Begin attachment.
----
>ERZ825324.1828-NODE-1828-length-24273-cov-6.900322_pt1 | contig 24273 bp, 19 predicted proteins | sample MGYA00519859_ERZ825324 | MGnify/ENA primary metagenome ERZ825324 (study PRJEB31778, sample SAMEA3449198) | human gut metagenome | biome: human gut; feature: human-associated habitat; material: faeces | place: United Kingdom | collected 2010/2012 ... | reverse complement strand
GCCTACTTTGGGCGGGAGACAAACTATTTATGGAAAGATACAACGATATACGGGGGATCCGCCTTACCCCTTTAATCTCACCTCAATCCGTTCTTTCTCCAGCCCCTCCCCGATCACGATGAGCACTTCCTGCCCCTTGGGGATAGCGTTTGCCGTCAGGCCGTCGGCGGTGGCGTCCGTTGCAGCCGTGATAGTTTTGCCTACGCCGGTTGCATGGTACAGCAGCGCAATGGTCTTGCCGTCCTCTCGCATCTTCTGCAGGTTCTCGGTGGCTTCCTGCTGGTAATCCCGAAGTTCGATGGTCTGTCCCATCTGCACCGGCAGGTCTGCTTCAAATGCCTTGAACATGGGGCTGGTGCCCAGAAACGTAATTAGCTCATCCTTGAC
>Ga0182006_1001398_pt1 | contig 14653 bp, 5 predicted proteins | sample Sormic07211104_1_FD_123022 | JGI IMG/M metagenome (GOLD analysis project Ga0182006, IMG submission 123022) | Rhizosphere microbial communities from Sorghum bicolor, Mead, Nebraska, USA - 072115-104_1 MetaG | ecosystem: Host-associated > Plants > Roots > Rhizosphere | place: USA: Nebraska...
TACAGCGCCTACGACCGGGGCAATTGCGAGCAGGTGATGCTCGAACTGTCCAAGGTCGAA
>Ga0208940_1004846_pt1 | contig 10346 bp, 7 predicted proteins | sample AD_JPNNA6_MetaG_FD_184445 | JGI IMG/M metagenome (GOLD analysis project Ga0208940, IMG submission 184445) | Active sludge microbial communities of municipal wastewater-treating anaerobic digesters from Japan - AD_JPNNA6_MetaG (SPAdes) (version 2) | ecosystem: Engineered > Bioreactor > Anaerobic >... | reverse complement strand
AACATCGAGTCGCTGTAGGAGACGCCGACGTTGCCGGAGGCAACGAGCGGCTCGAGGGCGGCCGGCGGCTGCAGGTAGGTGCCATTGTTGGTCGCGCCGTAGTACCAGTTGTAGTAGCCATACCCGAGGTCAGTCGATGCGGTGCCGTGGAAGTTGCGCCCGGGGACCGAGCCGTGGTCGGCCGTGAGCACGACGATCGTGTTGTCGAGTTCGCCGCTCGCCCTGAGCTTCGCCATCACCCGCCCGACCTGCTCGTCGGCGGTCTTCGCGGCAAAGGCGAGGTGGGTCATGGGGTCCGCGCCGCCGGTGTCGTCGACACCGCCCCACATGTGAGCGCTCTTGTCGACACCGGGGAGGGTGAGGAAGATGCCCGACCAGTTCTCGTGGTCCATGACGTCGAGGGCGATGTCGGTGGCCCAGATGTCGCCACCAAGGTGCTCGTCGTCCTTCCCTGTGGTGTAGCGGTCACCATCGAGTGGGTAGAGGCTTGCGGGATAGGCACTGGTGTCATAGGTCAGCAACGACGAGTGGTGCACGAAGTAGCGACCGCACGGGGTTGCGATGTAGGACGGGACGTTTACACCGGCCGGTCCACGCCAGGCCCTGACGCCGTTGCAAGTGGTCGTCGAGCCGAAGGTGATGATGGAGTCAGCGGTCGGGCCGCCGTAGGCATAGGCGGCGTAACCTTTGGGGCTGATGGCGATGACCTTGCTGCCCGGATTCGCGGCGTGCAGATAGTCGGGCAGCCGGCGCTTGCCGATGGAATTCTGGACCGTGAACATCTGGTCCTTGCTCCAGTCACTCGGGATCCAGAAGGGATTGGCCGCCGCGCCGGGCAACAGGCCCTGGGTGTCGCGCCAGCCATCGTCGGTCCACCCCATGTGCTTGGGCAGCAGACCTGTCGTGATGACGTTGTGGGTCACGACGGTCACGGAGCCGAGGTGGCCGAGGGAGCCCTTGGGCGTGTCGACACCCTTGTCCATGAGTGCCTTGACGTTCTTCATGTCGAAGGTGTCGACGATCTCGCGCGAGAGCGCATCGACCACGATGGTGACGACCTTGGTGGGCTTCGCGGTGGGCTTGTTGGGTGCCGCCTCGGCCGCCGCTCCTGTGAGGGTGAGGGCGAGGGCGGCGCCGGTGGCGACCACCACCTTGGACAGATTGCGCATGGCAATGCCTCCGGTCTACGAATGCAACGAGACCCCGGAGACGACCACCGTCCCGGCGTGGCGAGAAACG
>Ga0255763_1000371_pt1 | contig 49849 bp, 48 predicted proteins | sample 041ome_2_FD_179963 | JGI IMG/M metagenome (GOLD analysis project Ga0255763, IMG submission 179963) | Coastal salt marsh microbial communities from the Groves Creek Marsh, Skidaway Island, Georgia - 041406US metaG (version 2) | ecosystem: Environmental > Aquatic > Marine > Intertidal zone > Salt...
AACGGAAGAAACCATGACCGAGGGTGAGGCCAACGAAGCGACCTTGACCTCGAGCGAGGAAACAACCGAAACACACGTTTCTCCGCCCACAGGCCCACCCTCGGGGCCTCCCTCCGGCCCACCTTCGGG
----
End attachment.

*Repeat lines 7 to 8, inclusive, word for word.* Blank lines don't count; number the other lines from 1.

>Ga0255763_1000371_pt1 | contig 49849 bp, 48 predicted proteins | sample 041ome_2_FD_179963 | JGI IMG/M metagenome (GOLD analysis project Ga0255763, IMG submission 179963) | Coastal salt marsh microbial communities from the Groves Creek Marsh, Skidaway Island, Georgia - 041406US metaG (version 2) | ecosystem: Environmental > Aquatic > Marine > Intertidal zone > Salt...
AACGGAAGAAACCATGACCGAGGGTGAGGCCAACGAAGCGACCTTGACCTCGAGCGAGGAAACAACCGAAACACACGTTTCTCCGCCCACAGGCCCACCCTCGGGGCCTCCCTCCGGCCCACCTTCGGG